Golden Voice

Bob Dyer

Ortmayer Stadium’s broadcast booth is an intimate space. It’s not uncommon for a half-dozen people to crowd inside when covering a game, and September 17 was no different. Balmy weather, clear skies, a vibrant sunset— all the makings of a quintessential football experience.

Calling the action on the field was University of La Verne’s announcer. “I’m on the end,” he said. “I can’t see the north end of the field without stepping back and looking out the door, leaning way forward to see it.” (Not that there was much to see; the Pacific Lutheran University Lutes shut out the Leopards that night.) But as the game ended and he stepped out to go home, a proud parent asked the announcer if he’d like to meet their son, a member of the football team. “I reached down and said, ‘Hi, I’m Bob Dyer.’ And he pauses, shakes my hand, and says back, ‘You’re Bob Dyer?’”

“That was kind of cool.”

Make no mistake—Bob Dyer ’63 is a legend. While he’ll be the first to admit he’s no Vin Scully or Howard Cosell, Dyer forged his athletics legacy at the university by serving as the primary sports announcer for both football and men’s basketball since 1987. He is a two-time inductee into La Verne Athletics’ Hall of Fame. And, even after announcing his retirement from broadcasting earlier this year, Dyer continues to involve himself with the university as a trustee.

La Verne Athletics tapped Dyer for the announcer role when Peter Baum, his predecessor, retired after 35 years of service. “Without a booth, he would announce most of the time walking among the players on the sidelines or climbing the light posts,” he said. “Then [Baum] moved to Utah, so Roland Ortmayer called me to help.”

His volunteer spirit continued for 35 years. In that time, Dyer established an impartial voice during games, ensuring both sides got unbiased coverage despite his affinity with La Verne. “I want to win,” he said. “I want to be neutral. But my voice goes up a little bit when La Verne scores.”

Dyer’s love for the university is well-established. A basketball fanatic, he scouted nearby universities for player eligibility while in high school. “I just happened to see a little poster that said ‘La Verne College’,” he recalled. “We came here first, and I knew right away it was where I wanted to attend. And I’ve never been sorry.”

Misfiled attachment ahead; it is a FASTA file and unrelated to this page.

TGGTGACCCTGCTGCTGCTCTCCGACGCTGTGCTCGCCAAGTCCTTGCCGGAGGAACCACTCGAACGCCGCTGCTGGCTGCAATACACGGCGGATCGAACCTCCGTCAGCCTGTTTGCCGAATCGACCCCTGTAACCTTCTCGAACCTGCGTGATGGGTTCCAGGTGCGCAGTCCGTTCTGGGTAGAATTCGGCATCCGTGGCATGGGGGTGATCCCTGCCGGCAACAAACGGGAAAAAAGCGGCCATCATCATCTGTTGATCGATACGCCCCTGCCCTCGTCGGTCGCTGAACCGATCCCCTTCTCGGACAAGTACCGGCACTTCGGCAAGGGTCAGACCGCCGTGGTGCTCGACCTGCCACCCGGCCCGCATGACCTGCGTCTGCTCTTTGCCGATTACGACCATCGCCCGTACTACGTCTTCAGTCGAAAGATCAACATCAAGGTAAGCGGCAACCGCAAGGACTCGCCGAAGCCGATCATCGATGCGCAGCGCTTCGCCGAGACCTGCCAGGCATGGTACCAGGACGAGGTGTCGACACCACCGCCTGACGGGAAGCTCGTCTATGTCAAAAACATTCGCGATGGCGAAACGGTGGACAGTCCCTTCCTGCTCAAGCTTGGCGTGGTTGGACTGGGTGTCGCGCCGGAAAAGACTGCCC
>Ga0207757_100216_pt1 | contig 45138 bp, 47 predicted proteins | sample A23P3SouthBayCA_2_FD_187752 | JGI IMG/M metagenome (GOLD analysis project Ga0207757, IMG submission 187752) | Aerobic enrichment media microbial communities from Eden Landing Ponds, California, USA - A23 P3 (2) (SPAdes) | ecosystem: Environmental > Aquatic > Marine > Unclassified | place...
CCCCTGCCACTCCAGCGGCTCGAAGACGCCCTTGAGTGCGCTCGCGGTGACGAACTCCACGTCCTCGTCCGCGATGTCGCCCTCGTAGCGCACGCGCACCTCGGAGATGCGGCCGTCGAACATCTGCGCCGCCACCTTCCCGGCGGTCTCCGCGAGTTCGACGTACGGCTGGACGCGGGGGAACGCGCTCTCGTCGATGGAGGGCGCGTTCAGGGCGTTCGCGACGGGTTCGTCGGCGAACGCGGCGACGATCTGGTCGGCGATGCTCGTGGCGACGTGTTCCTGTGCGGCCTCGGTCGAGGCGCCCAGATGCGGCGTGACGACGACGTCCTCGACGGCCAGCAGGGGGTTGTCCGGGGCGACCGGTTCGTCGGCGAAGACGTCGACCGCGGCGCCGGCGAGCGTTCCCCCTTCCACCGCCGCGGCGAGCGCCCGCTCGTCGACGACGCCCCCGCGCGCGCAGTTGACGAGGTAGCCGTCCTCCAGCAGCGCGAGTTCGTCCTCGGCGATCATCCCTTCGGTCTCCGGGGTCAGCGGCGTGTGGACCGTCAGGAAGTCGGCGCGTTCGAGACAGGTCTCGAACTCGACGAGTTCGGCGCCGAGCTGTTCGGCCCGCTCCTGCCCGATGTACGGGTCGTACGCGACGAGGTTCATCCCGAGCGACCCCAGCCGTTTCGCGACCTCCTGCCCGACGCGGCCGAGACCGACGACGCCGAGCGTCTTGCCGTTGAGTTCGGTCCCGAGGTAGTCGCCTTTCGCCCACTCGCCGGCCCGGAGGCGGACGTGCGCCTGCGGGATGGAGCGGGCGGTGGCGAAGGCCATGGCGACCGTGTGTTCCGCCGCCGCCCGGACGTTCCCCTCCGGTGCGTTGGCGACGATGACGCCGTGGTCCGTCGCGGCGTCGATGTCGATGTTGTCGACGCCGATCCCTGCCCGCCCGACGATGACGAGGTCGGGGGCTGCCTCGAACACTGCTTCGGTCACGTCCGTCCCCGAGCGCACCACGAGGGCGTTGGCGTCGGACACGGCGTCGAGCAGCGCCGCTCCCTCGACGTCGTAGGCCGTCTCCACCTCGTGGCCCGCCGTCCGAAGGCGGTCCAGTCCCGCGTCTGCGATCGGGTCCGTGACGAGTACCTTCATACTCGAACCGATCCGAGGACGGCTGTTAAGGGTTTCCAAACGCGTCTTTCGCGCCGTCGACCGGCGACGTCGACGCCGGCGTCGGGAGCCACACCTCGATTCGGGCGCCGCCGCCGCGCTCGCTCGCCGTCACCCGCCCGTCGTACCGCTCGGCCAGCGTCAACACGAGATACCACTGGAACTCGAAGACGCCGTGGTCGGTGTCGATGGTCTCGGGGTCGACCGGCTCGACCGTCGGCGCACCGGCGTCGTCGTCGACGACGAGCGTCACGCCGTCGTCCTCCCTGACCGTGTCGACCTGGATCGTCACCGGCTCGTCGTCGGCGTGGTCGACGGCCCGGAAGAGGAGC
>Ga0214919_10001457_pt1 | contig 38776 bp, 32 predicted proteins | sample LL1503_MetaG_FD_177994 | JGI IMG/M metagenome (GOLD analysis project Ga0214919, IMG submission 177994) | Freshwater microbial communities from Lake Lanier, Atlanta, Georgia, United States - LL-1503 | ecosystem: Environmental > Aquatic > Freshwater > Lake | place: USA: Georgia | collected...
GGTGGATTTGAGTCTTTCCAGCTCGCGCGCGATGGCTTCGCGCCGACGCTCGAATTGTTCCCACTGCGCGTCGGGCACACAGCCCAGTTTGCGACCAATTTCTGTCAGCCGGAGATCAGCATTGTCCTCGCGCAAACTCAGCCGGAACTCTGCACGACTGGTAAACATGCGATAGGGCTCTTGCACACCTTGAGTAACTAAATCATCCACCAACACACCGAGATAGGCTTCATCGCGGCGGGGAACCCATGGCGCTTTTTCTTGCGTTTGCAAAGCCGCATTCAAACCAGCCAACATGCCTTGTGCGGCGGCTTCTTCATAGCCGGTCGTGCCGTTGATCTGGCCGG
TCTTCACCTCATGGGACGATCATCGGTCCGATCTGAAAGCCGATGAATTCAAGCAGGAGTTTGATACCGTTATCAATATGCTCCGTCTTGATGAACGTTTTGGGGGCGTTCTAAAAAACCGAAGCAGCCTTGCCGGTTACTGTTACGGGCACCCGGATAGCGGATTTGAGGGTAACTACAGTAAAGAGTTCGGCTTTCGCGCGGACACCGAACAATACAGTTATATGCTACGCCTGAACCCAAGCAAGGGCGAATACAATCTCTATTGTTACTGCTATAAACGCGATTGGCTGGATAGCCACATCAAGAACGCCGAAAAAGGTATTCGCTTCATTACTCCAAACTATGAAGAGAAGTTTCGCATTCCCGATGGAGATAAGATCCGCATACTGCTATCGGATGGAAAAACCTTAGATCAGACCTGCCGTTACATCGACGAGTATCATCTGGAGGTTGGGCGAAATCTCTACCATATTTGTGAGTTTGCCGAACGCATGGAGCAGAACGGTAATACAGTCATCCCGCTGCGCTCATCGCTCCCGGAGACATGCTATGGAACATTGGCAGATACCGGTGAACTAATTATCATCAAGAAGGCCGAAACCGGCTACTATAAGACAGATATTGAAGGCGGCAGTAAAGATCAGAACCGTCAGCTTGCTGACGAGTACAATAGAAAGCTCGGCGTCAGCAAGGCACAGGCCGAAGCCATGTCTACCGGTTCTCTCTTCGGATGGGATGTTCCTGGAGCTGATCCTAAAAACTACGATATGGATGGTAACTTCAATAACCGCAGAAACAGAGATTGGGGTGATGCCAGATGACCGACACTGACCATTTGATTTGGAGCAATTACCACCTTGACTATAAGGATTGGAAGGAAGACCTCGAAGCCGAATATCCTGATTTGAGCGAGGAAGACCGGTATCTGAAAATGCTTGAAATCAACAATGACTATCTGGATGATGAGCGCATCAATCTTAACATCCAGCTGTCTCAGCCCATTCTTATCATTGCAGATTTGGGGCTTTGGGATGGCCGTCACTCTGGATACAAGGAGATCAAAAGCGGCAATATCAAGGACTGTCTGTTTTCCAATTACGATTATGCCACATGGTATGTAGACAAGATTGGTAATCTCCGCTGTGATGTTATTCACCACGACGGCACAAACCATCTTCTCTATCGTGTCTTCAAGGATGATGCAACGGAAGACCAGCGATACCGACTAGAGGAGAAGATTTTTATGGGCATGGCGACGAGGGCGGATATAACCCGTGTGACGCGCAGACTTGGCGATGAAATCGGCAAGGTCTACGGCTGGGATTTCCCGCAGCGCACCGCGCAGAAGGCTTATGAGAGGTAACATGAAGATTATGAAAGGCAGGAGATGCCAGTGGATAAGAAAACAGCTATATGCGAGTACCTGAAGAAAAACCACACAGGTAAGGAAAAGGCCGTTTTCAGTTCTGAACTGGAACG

Dyer achieved his goal of playing varsity basketball all four years at University of La Verne. He also met his wife Susan while earning his bachelor’s in business administration. The two have been married for 60 years and are active members of the Church of the Brethren. After graduation, he embraced lifelong learning by teaching and coaching in the Chino Valley Unified School District for 37 years. Through it all, the family maintained deep roots with the university and the town that bears its name.

“I don’t think everybody gets that feeling, but I definitely did,” he said. “I had found a place I felt at home.”Dyer still feels the same connection he felt nearly 65 years ago, and the school still exudes the same charm that drew him here despite the campus’ transformation over the decades. “When I’m on campus, without a doubt, memories come back,” he said. “Wilson Library was a supermarket. When we were first married, we’d buy our groceries there.” His dorm room, in what was then Brandt Hall, is now a part of the Ludwick Center for Spirituality, Cultural Understanding, and Community Engagement; the meditation space outside is due in part to his classmate Bruce Warner ’62.

Today, the Dyers still live a short walk from campus, and Bob still volunteers in the local community. There’s also talk of him continuing his association with Leopard Athletics as a fan ambassador. For now, however, he focuses on serving the university’s Board of Trustees, which he joined in 2014.

“I was honored when I was asked to serve,” he said. He is excited to help search for the university’s next president, which he admits is a tall order.

There’s a twinkle in Dyer’s eye when he talks about the hundreds of games he’s announced over the past 35 years. He almost doesn’t want to stop. But he knows it’s time to pass the torch—and the soft-spoken way he admits it is a perfect complement to the bombast that carries through a typical Leopard sports event.

And if today’s gridiron gladiators still pause to shake his hand when they hear his name? Bob Dyer is fine with that, too.